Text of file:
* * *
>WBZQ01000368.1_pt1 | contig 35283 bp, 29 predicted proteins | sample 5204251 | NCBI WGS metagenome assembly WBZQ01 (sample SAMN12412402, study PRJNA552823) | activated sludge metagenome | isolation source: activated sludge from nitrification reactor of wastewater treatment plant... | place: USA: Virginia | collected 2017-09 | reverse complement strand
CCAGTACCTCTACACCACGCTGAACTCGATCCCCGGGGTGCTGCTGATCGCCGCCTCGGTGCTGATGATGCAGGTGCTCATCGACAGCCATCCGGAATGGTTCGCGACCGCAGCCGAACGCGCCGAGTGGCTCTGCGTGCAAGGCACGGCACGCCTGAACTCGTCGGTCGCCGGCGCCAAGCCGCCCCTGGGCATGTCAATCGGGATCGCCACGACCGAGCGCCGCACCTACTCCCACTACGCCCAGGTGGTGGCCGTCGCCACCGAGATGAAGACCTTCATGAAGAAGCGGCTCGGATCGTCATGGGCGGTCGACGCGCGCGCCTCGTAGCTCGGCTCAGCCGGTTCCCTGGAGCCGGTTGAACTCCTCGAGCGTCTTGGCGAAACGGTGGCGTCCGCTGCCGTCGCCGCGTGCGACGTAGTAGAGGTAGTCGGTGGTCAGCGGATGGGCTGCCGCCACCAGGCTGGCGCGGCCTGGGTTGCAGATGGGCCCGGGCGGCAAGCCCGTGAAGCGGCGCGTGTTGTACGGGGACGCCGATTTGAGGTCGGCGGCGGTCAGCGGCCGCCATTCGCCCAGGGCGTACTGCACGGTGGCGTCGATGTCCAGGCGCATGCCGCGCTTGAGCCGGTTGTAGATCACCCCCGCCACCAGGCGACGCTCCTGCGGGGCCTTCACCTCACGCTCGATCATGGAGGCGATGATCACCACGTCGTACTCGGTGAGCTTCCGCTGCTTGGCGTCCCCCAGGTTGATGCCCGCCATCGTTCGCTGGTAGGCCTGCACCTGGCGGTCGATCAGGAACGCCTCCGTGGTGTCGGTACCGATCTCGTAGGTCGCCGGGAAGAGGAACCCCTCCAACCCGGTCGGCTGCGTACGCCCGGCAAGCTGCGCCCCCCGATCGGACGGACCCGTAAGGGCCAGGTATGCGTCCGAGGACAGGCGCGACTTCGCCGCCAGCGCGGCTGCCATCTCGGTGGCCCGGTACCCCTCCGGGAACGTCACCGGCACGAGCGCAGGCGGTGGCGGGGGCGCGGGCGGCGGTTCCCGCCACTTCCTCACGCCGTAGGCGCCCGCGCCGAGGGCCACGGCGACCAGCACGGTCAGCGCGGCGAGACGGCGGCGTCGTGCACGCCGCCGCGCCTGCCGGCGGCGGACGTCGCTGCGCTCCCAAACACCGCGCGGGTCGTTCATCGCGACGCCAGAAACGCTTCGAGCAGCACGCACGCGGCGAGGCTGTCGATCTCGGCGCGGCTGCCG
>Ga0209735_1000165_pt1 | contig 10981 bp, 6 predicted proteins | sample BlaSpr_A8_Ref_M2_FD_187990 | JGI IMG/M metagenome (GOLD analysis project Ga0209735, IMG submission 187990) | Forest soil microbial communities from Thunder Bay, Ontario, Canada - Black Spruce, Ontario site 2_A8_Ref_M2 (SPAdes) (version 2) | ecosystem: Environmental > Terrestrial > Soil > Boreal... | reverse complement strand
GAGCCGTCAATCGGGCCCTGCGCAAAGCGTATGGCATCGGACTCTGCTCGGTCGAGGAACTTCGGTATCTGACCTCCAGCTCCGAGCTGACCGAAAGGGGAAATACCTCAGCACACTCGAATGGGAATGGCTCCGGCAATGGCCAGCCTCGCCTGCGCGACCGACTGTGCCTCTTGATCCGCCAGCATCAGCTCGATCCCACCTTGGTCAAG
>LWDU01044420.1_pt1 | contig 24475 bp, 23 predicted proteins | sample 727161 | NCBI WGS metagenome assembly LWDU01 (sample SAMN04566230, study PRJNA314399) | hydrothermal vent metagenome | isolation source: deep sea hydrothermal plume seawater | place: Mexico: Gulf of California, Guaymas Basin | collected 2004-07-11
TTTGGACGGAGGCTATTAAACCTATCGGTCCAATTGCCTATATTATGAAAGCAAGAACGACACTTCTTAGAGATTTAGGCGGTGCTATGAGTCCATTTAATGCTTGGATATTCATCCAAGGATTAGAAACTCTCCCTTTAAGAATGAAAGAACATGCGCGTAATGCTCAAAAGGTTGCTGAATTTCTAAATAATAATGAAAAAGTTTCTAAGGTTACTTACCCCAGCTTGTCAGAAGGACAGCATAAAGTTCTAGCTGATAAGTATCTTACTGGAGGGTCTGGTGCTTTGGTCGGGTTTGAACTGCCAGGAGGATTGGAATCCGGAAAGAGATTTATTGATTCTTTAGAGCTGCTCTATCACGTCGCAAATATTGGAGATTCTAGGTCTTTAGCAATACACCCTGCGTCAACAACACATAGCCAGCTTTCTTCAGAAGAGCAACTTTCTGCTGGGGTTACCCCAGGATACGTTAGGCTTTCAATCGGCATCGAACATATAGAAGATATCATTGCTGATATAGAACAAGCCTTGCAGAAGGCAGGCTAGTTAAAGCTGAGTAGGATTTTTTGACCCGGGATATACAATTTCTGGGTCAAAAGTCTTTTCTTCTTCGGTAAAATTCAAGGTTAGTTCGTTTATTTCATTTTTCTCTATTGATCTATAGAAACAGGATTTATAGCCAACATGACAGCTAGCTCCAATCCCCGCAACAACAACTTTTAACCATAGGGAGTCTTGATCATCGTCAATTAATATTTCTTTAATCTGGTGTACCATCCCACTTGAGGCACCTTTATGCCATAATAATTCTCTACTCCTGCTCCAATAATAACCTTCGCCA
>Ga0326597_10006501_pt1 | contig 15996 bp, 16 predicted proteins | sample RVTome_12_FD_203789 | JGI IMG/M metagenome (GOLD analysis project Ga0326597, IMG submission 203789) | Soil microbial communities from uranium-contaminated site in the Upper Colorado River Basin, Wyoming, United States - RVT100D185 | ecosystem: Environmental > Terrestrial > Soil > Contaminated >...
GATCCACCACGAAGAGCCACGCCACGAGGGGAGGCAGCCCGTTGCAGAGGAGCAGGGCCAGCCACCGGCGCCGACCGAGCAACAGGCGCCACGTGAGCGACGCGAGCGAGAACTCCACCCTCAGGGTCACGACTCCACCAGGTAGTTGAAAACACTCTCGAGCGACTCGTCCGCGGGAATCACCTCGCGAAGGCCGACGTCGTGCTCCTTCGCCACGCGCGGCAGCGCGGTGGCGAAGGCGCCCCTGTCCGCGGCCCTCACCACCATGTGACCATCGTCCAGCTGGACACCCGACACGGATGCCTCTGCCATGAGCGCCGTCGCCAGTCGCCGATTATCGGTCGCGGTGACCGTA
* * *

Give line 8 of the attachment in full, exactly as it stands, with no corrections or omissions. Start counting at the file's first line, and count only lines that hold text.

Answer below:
GATCCACCACGAAGAGCCACGCCACGAGGGGAGGCAGCCCGTTGCAGAGGAGCAGGGCCAGCCACCGGCGCCGACCGAGCAACAGGCGCCACGTGAGCGACGCGAGCGAGAACTCCACCCTCAGGGTCACGACTCCACCAGGTAGTTGAAAACACTCTCGAGCGACTCGTCCGCGGGAATCACCTCGCGAAGGCCGACGTCGTGCTCCTTCGCCACGCGCGGCAGCGCGGTGGCGAAGGCGCCCCTGTCCGCGGCCCTCACCACCATGTGACCATCGTCCAGCTGGACACCCGACACGGATGCCTCTGCCATGAGCGCCGTCGCCAGTCGCCGATTATCGGTCGCGGTGACCGTA